Last updated: Tuesday, 29 November 2022 | Rātū, 29 Whiringa ā-rangi, 2022
What's on this page?
Te Puni Kōkiri may financially support the building of new affordable rental housing on small scale papakāinga, where these homes are to remain in the collective ownership of rōpū Māori. These grants contribute toward the vertical building costs (house construction).
A ‘papakāinga’ in the context of Te Puni Kōkiri investment refers to a group of three or more houses on whenua Māori, and functioning as an intentional ‘community’ in accordance with tikanga Māori.
What can the grant be used for?
For capital grants towards the cost of the affordable rental housing the following can be included:
- House construction costs including a garage or carport.
- On site costs (note: infrastructure items are considered separately, but concurrently).
- Council fees.
- Māori Land Court costs / fees (when these were not funded as part of project planning).
- Project costs (project management and contingency).
Who is eligible?
- A rōpū Māori with evidence of a formal governance structure (land/Ahu Whenua trust, whānau trust, collective etc)
- The rōpū intend to build a small scale papakāinga (as defined at the top of the page)
- Steps 1-3 from the ‘Guide to Papakāinga Housing’ will have been satisfactorily completed (Whānau planning, workshops/research, project planning and feasibility)
- The housing is to be offered as affordable rentals, and to be retained in ownership of the rōpū
- The rōpū should be able to contribute at least 25% of the construction costs.
What whenua is eligible?
The proposed papakāinga must be on whenua Māori.
Whenua Māori in this context means:
- Māori Freehold Land registered in the Māori Land Court as a Māori title, OR
- it may include land in General Title where it once was Māori title (pre the compulsory conversion to General Title from 1967 for example), OR
- is in the process or intention of being converted back into Māori title, OR
- is considered to be Māori ‘customary’ land with clear and demonstrated tikanga, history or other matters of significance (for example adjacent to a marae), meaning it is ‘attached’ to the ownership and kaitiaki of the whānau/hapū.
What level of funding is available?
In all cases, rōpū Māori are required to contribute financially to the construction of any affordable rental homes. The Te Puni Kōkiri grant is a contribution – it will not cover the entire costs of building a papakāinga. Rōpū should plan to contribute at least 25% of the construction costs for any rental homes. The houses must be affordable to build and affordable to rent. Build costs of papakāinga supported to date have been in the range of $2,500/m2 - $3,500/m2 (including GST).
The level of grant towards both the construction cost of the rental homes and related infrastructure are determined on a case by case basis. Factors considered are the papakāinga project circumstances, projected rental incomes and debt repayments, negotiated outcomes and Project Viability Assessment Tool analysis. Funding is provided to support the supply of affordable rental homes for whānau and the cost of the build and the rental incomes should reflect that. To understand what may be available to cover construction costs, please contact a regional office near you.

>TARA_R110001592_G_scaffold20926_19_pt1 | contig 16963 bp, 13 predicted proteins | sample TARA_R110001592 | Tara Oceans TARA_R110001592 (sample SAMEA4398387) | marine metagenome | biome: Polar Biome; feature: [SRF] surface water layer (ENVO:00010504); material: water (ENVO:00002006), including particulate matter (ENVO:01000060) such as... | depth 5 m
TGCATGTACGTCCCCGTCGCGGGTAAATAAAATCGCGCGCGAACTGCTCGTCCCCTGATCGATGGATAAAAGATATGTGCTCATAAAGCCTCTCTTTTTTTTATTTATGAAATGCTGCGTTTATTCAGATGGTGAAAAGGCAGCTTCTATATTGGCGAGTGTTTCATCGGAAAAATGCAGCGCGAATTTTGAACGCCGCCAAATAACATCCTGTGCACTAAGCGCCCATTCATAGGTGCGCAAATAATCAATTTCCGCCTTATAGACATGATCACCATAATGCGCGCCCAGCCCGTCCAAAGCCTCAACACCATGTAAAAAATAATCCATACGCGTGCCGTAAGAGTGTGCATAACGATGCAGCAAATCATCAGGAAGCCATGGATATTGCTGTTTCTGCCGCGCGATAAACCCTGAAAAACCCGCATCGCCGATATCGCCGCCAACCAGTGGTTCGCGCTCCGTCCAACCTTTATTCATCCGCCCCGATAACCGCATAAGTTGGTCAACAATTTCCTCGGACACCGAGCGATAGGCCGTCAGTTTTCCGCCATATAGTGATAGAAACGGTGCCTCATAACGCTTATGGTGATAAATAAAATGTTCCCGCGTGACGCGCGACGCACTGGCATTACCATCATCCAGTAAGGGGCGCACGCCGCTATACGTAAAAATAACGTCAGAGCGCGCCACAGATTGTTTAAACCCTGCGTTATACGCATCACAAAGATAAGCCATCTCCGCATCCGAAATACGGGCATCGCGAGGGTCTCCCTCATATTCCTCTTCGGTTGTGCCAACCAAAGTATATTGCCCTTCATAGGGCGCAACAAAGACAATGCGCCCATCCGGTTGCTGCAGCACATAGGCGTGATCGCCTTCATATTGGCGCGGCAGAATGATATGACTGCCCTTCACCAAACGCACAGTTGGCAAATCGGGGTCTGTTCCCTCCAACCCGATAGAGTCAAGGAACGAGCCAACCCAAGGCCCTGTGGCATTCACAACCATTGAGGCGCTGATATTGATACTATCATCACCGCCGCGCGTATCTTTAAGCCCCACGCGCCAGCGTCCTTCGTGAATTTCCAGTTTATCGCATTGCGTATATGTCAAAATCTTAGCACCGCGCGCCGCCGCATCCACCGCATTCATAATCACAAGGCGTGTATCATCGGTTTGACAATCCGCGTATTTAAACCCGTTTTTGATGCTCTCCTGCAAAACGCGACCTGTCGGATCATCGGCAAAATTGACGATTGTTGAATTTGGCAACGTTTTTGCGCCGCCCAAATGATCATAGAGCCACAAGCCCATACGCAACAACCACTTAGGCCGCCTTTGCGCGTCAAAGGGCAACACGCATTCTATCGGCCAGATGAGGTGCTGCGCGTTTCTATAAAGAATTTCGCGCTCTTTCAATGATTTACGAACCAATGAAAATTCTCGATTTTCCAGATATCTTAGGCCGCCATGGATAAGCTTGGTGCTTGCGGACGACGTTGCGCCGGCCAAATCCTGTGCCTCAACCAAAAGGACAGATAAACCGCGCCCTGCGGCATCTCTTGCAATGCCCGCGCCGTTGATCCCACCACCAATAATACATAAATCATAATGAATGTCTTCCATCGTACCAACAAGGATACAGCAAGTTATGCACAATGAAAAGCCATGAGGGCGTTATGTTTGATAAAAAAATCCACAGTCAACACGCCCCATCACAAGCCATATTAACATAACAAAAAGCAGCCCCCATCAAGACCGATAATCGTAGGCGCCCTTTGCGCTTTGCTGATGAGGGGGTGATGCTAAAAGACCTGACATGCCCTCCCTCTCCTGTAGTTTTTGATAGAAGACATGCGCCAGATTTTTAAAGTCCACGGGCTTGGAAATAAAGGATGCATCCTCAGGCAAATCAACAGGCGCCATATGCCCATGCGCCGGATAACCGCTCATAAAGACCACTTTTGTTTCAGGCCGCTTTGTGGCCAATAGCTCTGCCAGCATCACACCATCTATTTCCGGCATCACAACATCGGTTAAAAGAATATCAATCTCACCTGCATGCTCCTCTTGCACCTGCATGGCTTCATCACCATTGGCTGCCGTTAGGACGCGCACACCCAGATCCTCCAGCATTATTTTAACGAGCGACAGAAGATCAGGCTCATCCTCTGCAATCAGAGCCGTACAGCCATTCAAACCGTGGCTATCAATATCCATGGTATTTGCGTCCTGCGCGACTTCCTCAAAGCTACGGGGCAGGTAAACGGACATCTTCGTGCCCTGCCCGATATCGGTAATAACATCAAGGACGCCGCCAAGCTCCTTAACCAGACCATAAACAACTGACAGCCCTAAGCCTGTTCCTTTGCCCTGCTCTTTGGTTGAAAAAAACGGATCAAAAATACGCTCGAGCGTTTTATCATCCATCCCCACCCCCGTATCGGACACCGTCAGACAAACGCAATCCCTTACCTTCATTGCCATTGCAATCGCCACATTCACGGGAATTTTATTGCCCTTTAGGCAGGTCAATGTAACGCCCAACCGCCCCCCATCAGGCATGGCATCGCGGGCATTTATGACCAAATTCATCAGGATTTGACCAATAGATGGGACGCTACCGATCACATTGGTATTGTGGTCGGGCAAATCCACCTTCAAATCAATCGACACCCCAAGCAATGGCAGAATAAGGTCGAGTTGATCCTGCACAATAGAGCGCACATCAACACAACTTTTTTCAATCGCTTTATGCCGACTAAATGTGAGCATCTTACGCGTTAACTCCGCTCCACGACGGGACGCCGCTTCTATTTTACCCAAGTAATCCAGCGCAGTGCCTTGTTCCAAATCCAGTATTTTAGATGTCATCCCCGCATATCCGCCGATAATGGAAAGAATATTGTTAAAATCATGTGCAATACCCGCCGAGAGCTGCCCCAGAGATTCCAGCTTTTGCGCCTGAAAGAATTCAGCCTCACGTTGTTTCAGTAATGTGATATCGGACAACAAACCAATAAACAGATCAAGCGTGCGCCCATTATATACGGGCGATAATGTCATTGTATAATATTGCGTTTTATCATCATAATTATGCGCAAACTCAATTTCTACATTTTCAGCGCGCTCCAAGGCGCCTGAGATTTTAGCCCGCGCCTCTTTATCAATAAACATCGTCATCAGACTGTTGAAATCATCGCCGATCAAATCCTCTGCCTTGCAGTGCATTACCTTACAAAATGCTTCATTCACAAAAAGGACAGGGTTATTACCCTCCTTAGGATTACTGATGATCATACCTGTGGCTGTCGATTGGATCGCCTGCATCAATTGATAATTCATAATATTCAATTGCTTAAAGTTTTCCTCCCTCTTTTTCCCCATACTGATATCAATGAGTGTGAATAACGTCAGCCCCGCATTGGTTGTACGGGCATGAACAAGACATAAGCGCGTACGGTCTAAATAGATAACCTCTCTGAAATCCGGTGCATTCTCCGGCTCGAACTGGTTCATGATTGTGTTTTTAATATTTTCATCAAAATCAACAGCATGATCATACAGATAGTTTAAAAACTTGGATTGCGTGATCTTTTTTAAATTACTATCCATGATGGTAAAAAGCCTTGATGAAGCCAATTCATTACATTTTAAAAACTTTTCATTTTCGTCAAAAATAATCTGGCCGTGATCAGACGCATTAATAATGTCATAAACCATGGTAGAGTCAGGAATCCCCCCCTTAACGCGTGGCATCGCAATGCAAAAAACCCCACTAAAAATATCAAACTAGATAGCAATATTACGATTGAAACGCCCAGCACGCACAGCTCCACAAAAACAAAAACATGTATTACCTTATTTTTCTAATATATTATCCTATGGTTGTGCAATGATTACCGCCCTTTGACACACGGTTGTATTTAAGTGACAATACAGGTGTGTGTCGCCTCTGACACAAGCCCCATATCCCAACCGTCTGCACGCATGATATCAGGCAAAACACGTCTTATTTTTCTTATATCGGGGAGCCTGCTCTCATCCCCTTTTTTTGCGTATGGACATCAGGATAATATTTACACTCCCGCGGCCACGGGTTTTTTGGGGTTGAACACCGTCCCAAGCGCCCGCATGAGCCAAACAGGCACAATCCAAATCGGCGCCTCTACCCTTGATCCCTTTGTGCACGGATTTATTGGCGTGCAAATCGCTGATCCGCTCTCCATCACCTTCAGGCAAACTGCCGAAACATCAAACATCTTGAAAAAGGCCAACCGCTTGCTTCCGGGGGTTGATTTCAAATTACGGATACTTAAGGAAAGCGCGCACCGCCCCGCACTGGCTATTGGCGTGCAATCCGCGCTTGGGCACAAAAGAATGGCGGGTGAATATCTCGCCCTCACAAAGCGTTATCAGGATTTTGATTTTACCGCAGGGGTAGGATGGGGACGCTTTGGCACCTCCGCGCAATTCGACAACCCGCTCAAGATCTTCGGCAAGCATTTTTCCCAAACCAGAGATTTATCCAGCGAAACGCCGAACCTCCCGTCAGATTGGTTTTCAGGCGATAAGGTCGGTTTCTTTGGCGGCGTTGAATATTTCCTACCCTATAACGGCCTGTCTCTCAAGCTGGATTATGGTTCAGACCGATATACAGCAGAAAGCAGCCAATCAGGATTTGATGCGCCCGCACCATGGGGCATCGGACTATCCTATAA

Demand across the rohe exceeds the amount of funding Te Puni Kōkiri has available. We cannot fund every proposal that meets our criteria, as much as we would like to.
The Papakainga Development Process
A video of the papakainga masterclass from the February 2021 National Maori Housing Conference, sponsored by the Australian Housing Institute (AHI). Paora Sheeran (Sheeran & Associates) provides a “Papakainga Development 101” for whānau and rōpū interested in finding out how to progress their housing aspirations on their whenua.
Guide to Papakāinga Housing
The ‘Guide to Papakāinga Housing’ provides an overview of the papakāinga development process including the steps. Usually preceding this step is a completed project feasibility.
Papakāinga planning tools
Demand for information and guidance for papakāinga developments is high. Whānau are keen to understand how they can utilise their parcels of whenua to build safe, warm, dry and affordable housing. Here are some handy tools to help with your planning and preparation:
- Papakāinga planning & feasibility checklist – what you need to know and document in order to be “shovel ready” [PDF, 618KB]
- Project Viability Assessment Tool (PVAT) [XLSB, 2MB]
Councils and regions have developed their own Papakāinga Toolkits to assist whānau and rōpū with their planning. These resources provide greater detail on the steps to develop a papakāinga. They are both generic and recognised by the organisations that have supported their development.
- Te Tai Tokerau Papakāinga Toolkit
- Ngāpuhi Papakāinga Toolkit
- Waikato Māori Housing Toolkit
- Hastings Papakāinga Development Guide [PDF, 9.2MB]
Kāinga Whenua Loans
The Kāinga Whenua Loan Scheme is an initiative between Kāinga Ora and Kiwibank to help Māori achieve home ownership on their multiple-owned land.
The loans are available for both Māori land trusts, and individuals with a right to occupy their multiple-owned Māori land.
For more information, please refer to the Kāinga Ora website